I have just finished reading The Secret Race, Inside the Hidden World of the Tour de France: Doping, Cover-Ups, and Winning at all Costs, by Tyler Hamilton and Daniel Coyle. For cycling fans, this is a must read, if only to make you feel better about taking three times as long as the pros to make it up the Alpe d’Huez. But it is also a must read for those who think that financial regulation is the answer. It is a case study in how, in the “arms race” between the regulators and the regulated, the regulators will always be a day late and a dollar short.
Hamilton sets the tone early:
The tests are easy to beat. We’re way, way ahead of the tests. They’ve got their doctors, and we’ve got ours, and ours are better. Better paid, for sure.
Later on, he explains:
That’s how it works. The authorities shut one door, riders open two windows.
It took the drug-testing authorities several years and millions of dollars to develop a test to detect EPO in urine and blood. It took Ferrari (NB: A doctor working with the riders) about five minutes to figure out how to evade it.
Reading this reminded me of nothing so much as my career in banking, where I always used to say that you could tell last year’s tax, accounting or regulatory scheme by looking at this year’s new regulations. And by the time the new regulations were implemented, Wall Street bankers and lawyers, much smarter, better paid and more highly motivated than their adversaries, had already devised the new circumvention.
The thing to remember about cycling is that, compared to the world of financial regulation, the attempted control is super easy. All you are trying to do is stop a small group of people, who are all doing basically the same simple thing and over whom the regulators have almost total control, from engaging in a single activity: doping. You are not talking about multiple industries, with lots of overlapping and a hodge-podge of regulators. Unlike issues in financial regulation, there is no public policy debate on the costs and benefits of anti-doping measures. There is no argument that, if our US athletes are not allowed to dope, they will be at a competitive disadvantage versus the rest of the world. There is no fear that, if doping were suddenly curtailed, then we would be faced with mass layoffs in our pharmaceutical industry or that the manufacturing of dope would simply move offshore. Yet, with all this relative simplicity, Lance Armstrong – and most of the rest of them, because the book makes perfectly clear that Armstrong did the same as everyone else, only better – successfully evaded detection for over 15 years, notwithstanding that he was under suspicion for most of that time, he had dozens of co-conspirators and he wasn’t even that discrete. Why do we think that we are going to be successful with the infinitely more complicated task of financial regulation?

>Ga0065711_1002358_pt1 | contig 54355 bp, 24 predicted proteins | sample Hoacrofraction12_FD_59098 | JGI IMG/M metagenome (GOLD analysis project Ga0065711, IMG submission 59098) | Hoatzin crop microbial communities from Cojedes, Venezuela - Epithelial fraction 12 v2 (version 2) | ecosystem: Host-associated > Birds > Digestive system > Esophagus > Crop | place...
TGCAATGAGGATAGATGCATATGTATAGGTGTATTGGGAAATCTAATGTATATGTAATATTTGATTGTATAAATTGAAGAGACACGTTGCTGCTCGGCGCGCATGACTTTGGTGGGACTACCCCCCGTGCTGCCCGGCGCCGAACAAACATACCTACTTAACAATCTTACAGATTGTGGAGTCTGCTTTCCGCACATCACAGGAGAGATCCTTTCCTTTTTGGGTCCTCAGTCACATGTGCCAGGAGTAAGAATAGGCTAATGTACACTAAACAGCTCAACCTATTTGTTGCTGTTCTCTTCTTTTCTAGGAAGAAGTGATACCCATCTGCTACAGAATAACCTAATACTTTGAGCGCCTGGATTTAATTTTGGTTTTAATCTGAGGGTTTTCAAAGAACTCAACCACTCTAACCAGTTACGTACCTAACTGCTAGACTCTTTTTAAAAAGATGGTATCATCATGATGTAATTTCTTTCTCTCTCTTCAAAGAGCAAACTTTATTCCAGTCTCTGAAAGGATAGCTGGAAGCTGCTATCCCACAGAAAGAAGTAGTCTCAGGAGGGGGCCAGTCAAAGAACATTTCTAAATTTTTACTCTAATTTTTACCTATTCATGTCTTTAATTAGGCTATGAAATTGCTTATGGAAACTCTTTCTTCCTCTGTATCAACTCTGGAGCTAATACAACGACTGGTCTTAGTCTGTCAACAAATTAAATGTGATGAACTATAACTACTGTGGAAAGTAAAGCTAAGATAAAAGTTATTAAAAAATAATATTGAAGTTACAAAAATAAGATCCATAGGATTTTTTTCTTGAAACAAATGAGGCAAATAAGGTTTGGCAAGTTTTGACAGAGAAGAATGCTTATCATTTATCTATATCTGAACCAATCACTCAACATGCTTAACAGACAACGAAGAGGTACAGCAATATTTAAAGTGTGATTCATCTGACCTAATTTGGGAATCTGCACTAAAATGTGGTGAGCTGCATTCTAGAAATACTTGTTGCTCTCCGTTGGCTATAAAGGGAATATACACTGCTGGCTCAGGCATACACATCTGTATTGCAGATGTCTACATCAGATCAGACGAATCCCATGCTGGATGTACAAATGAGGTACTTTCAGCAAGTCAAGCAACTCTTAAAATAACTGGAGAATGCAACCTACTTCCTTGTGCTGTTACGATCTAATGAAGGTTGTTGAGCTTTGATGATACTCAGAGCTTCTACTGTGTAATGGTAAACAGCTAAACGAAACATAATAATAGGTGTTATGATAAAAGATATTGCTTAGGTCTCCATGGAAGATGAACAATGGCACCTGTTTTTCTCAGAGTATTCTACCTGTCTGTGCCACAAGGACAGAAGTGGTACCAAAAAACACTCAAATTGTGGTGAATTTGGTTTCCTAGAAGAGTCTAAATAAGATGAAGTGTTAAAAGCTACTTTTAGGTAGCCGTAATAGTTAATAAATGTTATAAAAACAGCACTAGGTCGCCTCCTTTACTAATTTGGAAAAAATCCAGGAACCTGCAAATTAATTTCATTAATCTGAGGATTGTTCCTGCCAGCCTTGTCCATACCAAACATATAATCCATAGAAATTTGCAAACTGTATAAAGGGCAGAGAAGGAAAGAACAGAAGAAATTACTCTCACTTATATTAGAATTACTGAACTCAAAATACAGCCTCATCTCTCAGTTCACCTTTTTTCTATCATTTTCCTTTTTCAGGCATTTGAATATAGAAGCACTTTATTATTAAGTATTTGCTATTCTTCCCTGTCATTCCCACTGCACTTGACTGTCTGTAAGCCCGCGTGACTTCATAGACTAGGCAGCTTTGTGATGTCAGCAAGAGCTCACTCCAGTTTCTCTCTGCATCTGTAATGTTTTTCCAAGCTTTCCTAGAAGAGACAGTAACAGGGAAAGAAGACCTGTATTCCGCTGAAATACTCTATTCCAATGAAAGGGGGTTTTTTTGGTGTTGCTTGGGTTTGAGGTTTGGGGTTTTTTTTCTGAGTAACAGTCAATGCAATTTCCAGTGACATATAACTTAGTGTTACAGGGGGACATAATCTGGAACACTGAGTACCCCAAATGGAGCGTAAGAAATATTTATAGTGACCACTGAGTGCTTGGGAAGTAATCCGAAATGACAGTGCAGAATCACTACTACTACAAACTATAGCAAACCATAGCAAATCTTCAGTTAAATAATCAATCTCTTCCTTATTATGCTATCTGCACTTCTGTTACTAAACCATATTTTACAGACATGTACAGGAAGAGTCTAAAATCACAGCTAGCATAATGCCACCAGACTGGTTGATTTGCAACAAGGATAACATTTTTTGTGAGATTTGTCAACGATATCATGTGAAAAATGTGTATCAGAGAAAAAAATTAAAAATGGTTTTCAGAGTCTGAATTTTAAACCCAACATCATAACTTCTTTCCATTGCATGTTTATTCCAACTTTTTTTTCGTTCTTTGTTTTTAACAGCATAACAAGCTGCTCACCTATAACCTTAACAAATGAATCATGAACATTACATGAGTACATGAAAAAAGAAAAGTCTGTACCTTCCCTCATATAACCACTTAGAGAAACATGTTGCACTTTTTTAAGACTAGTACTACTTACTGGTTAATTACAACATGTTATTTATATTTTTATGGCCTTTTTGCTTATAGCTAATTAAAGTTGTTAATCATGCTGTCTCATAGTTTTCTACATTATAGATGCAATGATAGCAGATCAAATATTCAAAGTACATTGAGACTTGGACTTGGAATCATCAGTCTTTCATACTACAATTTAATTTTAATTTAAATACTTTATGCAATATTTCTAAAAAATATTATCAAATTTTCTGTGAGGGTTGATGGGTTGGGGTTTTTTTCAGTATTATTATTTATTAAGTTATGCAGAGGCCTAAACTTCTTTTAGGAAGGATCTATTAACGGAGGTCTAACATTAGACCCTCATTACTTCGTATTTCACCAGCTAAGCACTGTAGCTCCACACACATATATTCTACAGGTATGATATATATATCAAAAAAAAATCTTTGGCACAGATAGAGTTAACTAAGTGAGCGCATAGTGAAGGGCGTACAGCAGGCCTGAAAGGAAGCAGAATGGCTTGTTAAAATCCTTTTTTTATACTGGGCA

The book makes clear two further aspects of regulatory failure. The first is that the regulator, in this case the Union Cycliste Internationale, is a political organization subject to political pressure. Armstrong was actually “caught” twice in his career, once for the use of cortisone and another time for a suspicious EPO test, but by then Armstrong was “too big to fail”; the positive test results were simply ignored or rationalized. The second point is that the people in the business, the riders, knew exactly what was going on, just like the bankers, accountants and lawyers always do. But in the world of cycling, like in the world of banking, the code of omerta is very strong. Nobody has an incentive to break it and everyone has the ready-made excuse that, in any event, ONCE, Goldman, US Postal, Credit Suisse, etc. are all doing the same thing.
When reading The Secret Race, I was constantly reminded of No One Would Listen, the book about Harry Markopolis’ futile efforts to persuade the SEC to look seriously into Bernie Madoff’s flagrantly obvious Ponzi scheme. After reading this book, it is impossible to avoid the conclusion that the SEC is counter-productive: providing no real oversight itself and yet giving investors a false sense of security when caveat emptor should be their guiding rule.
In my business, we are constantly in the process of writing contracts with our external partners. There are two ways we can write these contracts: we can attempt to legislate in minute detail for all situations or, alternatively, we can structure a deal where incentives are aligned and where the external partner wants to do the right thing. The first strategy is a recipe for disaster and an open invitation to “game” the system, and yet this is precisely the approach followed by most regulators. We need to learn the simple lesson that regulation should be targeted at a single objective: creating the proper incentives. Until we do this, the regulators will continue to shut a door, while the bankers and lawyers open two windows.
Roger Barris, Switzerland